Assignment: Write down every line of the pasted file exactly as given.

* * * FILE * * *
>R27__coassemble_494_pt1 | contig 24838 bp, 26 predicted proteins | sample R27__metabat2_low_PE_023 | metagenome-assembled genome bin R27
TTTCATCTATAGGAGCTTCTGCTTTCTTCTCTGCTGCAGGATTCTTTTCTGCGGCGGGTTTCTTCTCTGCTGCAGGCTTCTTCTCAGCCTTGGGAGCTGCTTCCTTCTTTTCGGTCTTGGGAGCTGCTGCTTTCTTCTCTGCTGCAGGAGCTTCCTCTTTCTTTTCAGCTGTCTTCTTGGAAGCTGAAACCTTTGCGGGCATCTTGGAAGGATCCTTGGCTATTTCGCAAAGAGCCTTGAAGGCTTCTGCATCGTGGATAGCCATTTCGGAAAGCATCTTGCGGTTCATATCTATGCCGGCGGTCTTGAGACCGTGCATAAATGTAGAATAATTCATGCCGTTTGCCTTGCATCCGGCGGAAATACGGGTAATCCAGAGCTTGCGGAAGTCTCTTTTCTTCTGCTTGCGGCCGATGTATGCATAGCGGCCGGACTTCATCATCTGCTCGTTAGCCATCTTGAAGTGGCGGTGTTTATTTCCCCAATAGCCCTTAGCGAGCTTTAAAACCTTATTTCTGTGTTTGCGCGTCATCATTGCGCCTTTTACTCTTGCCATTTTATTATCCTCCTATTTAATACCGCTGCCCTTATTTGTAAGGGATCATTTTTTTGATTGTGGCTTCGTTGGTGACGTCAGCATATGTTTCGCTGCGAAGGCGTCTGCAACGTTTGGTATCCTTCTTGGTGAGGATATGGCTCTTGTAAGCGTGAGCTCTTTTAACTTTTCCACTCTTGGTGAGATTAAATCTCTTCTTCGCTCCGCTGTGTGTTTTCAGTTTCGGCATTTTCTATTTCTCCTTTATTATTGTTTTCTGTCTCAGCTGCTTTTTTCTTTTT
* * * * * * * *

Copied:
>R27__coassemble_494_pt1 | contig 24838 bp, 26 predicted proteins | sample R27__metabat2_low_PE_023 | metagenome-assembled genome bin R27
TTTCATCTATAGGAGCTTCTGCTTTCTTCTCTGCTGCAGGATTCTTTTCTGCGGCGGGTTTCTTCTCTGCTGCAGGCTTCTTCTCAGCCTTGGGAGCTGCTTCCTTCTTTTCGGTCTTGGGAGCTGCTGCTTTCTTCTCTGCTGCAGGAGCTTCCTCTTTCTTTTCAGCTGTCTTCTTGGAAGCTGAAACCTTTGCGGGCATCTTGGAAGGATCCTTGGCTATTTCGCAAAGAGCCTTGAAGGCTTCTGCATCGTGGATAGCCATTTCGGAAAGCATCTTGCGGTTCATATCTATGCCGGCGGTCTTGAGACCGTGCATAAATGTAGAATAATTCATGCCGTTTGCCTTGCATCCGGCGGAAATACGGGTAATCCAGAGCTTGCGGAAGTCTCTTTTCTTCTGCTTGCGGCCGATGTATGCATAGCGGCCGGACTTCATCATCTGCTCGTTAGCCATCTTGAAGTGGCGGTGTTTATTTCCCCAATAGCCCTTAGCGAGCTTTAAAACCTTATTTCTGTGTTTGCGCGTCATCATTGCGCCTTTTACTCTTGCCATTTTATTATCCTCCTATTTAATACCGCTGCCCTTATTTGTAAGGGATCATTTTTTTGATTGTGGCTTCGTTGGTGACGTCAGCATATGTTTCGCTGCGAAGGCGTCTGCAACGTTTGGTATCCTTCTTGGTGAGGATATGGCTCTTGTAAGCGTGAGCTCTTTTAACTTTTCCACTCTTGGTGAGATTAAATCTCTTCTTCGCTCCGCTGTGTGTTTTCAGTTTCGGCATTTTCTATTTCTCCTTTATTATTGTTTTCTGTCTCAGCTGCTTTTTTCTTTTT